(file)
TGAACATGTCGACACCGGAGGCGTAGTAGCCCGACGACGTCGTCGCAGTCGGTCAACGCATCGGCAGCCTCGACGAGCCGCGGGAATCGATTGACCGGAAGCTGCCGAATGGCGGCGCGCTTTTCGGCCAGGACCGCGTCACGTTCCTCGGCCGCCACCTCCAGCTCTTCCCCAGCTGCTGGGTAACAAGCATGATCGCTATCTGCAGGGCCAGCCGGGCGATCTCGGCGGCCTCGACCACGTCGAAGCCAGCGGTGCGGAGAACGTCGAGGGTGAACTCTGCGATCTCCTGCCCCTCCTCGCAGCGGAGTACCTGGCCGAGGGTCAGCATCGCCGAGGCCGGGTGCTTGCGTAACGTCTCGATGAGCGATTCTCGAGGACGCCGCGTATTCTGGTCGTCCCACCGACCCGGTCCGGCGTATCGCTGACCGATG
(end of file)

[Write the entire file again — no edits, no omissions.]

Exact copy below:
TGAACATGTCGACACCGGAGGCGTAGTAGCCCGACGACGTCGTCGCAGTCGGTCAACGCATCGGCAGCCTCGACGAGCCGCGGGAATCGATTGACCGGAAGCTGCCGAATGGCGGCGCGCTTTTCGGCCAGGACCGCGTCACGTTCCTCGGCCGCCACCTCCAGCTCTTCCCCAGCTGCTGGGTAACAAGCATGATCGCTATCTGCAGGGCCAGCCGGGCGATCTCGGCGGCCTCGACCACGTCGAAGCCAGCGGTGCGGAGAACGTCGAGGGTGAACTCTGCGATCTCCTGCCCCTCCTCGCAGCGGAGTACCTGGCCGAGGGTCAGCATCGCCGAGGCCGGGTGCTTGCGTAACGTCTCGATGAGCGATTCTCGAGGACGCCGCGTATTCTGGTCGTCCCACCGACCCGGTCCGGCGTATCGCTGACCGATG